Worship in the Ashes

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Question… is it easier to sing when you are happy or sad? Happy of course! When I’m sad, or when I’m worried, there’s a lump that’s stuck in my throat. How could I sing when I feel like crying? But yes, I did. I sing when I’m glad but I also sing when I’m sad. Sometimes singing makes me cry just as crying makes me sing. And I’m not alone.
Job more than cried and sang… he worshipped..

The two sides of the coin…
Job 1
20 Then Job arose and tore his robe and shaved his head, and he fell to the ground and worshiped.
Background of the story: Job just lost everything he had: his possessions (sheep, camels, oxen’s, donkeys, servants) and his family (sons and daughters). Job 1:1-3, 13-19

What was Job’s reaction? He mourned. In olden times, people tore their clothing’s and shaved their heads when they grieved. It is a natural response for man to be sad when there is a loss. In his grief, falling to the ground and lying in the ground, he worshiped. Job showed us the ultimate worship – worship in the ground, down in the pit of life.

Satan challenged God: Does Job fear God for nothing? Of course, he’s loyal to you because you have blessed his life. Let’s see how he fares when you take everything from him. We learn from Job that it is possible to be sad and worship at the same time. Worship is not about state of total bliss – everything fine, rosy and cheery.

How did Job worship? What enabled him to worship? Job didn’t know anything about Satan’s challenge. His response: worship from the ashes, is based on two truths he held on to:
He uttered two realities of life in worship.

He said,
Truth 1: “Naked I came from my mother’s womb, And naked I shall return there.
Job remembered where he came from. He started with nothing. All the rich and famous people, people with wealth, name and status, they all came into the world butt naked. What is there to lose when you have nothing in the first place.
Job knew where he would end. In the grave, he could take nothing with him. All the animals, money and possessions he had, he would leave behind when he dies.

Coming from and going to – these are two sides of the coin of life. The start and the end. Seeing the start and the end changes our lens of life.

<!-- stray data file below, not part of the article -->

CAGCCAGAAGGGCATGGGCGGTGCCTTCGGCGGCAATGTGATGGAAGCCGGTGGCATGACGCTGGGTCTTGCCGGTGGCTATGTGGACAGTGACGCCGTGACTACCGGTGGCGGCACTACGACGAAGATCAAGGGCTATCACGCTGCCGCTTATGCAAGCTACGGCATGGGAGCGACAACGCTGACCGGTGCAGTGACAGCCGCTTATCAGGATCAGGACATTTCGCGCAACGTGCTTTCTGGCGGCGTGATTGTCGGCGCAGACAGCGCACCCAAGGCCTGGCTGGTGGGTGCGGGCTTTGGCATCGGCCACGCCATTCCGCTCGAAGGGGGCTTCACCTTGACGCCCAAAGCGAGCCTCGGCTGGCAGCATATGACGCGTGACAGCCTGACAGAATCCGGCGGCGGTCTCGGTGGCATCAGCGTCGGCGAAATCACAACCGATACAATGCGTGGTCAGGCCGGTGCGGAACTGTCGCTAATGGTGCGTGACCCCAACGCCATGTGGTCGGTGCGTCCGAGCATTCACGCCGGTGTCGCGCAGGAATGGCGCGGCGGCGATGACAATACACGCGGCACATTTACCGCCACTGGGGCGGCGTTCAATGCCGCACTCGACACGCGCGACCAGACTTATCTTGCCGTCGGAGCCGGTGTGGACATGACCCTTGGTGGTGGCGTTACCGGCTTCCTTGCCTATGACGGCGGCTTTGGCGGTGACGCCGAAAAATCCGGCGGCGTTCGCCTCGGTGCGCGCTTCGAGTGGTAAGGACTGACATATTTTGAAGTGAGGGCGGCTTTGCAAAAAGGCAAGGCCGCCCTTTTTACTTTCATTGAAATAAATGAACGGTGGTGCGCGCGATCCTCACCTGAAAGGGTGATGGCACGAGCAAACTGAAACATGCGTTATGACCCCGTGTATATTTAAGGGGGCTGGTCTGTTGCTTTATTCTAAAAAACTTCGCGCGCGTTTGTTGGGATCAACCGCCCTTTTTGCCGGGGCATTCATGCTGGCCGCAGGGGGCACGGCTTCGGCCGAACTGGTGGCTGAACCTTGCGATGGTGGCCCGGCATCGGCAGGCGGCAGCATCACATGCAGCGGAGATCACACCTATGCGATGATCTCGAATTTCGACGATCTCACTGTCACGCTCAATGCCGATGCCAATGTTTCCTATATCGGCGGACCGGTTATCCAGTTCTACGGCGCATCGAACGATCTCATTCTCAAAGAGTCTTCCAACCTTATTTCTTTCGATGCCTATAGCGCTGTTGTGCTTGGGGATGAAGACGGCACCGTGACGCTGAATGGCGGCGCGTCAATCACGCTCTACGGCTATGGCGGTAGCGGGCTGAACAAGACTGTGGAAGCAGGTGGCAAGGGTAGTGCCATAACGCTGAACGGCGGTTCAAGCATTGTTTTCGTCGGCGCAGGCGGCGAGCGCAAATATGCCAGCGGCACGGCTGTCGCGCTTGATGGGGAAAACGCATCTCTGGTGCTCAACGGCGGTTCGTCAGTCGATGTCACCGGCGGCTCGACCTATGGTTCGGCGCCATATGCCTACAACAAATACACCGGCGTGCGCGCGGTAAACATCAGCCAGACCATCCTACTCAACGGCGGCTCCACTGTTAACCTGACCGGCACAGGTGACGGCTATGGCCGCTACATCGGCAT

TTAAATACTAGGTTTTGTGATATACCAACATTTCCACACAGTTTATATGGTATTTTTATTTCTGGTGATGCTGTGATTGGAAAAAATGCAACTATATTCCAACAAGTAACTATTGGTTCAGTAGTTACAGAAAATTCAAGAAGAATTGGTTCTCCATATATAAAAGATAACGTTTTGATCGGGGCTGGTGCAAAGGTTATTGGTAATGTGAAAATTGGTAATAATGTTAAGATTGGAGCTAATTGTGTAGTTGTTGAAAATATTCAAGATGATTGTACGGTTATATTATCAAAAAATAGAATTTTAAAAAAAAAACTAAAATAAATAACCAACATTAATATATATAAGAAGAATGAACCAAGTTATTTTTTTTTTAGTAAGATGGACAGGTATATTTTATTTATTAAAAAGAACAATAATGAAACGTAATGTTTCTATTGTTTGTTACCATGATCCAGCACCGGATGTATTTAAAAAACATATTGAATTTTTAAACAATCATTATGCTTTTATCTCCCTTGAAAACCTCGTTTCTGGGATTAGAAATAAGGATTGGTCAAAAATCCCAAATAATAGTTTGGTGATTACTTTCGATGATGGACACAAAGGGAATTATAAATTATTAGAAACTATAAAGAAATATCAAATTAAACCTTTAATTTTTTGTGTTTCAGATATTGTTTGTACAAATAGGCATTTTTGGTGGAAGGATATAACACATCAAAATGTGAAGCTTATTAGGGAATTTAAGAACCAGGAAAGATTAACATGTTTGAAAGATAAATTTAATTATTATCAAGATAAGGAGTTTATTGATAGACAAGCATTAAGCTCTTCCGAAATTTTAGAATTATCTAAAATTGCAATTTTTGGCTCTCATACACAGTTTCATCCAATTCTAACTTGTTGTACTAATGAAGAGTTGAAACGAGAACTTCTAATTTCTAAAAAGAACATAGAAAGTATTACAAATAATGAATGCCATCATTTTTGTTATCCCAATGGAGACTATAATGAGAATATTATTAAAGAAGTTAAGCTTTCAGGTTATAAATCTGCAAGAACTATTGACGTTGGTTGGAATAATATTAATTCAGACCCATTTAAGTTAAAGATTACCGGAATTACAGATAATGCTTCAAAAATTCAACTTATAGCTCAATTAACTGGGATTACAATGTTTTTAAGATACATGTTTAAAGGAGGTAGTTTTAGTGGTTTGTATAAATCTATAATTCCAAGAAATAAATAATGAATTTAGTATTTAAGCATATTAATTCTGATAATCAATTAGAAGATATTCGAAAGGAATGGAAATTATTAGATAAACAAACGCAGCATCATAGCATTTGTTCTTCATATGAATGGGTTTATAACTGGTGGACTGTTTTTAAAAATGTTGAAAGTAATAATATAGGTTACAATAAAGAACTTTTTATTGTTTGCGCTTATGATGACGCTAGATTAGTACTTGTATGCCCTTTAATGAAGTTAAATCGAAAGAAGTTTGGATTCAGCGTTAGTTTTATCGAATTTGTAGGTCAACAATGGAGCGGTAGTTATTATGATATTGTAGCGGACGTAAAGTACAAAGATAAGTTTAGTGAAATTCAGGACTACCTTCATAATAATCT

Truth 2: The Lord gave and the Lord has taken away.
Job believed that all he had came from the hand of the Lord. It is the Lord, it is not about what Job did or who he is. Job knew the two sides of the coin. Given and taken – his life was given him and his life can also be taken from him. Everything is from the Lord.

Between these two truths lie a relationship. Job had such intimate relationship with God. He knew himself (his beginning and end). He knew his God (His giving and taking). He viewed his loss and worshipped through this dual lens – who he is and who God is.

Blessed be the name of the Lord.
To bless the name of the Lord is to praise God because all things come from Him and go back to Him. Job kneel in the ashes before the Lord to praise His name.

Is it easier to praise God when all is well? It might be easier but reality is that when life is easy and all is well, people tend to be self-sufficient, complacent and put God to one side. Christians shine best in the world when they praise God in the ashes. The world gets to witness how they overcome life’s obstacles and hardships in faith as they sing and bless the name of the Lord. What kind of God deserves such a worship?

A worth-ship so great that only sufferings open our eyes to see. At the end of all his sufferings,
Then Job replied to the Lord:
2 “I know that you can do all things;
no purpose of yours can be thwarted.
3 You asked, ‘Who is this that obscures my plans without knowledge?’ Surely I spoke of things I did not understand,
things too wonderful for me to know.
4 “You said, ‘Listen now, and I will speak;
I will question you,
and you shall answer me.’
5 My ears had heard of you
but now my eyes have seen you.
6 Therefore I despise myself
and repent in dust and ashes.”

Through it all, God did not explain to Job why he went through such sufferings and pain. Job never knew the scenes behind God allowing all the things to happen to him. Yet at the end of it all, Job fully experienced and saw God in all His wonder. He repented of his demand for God to explain himself and vindicate him for the sufferings that he experienced.
In the ashes, Job experienced God! You can too.

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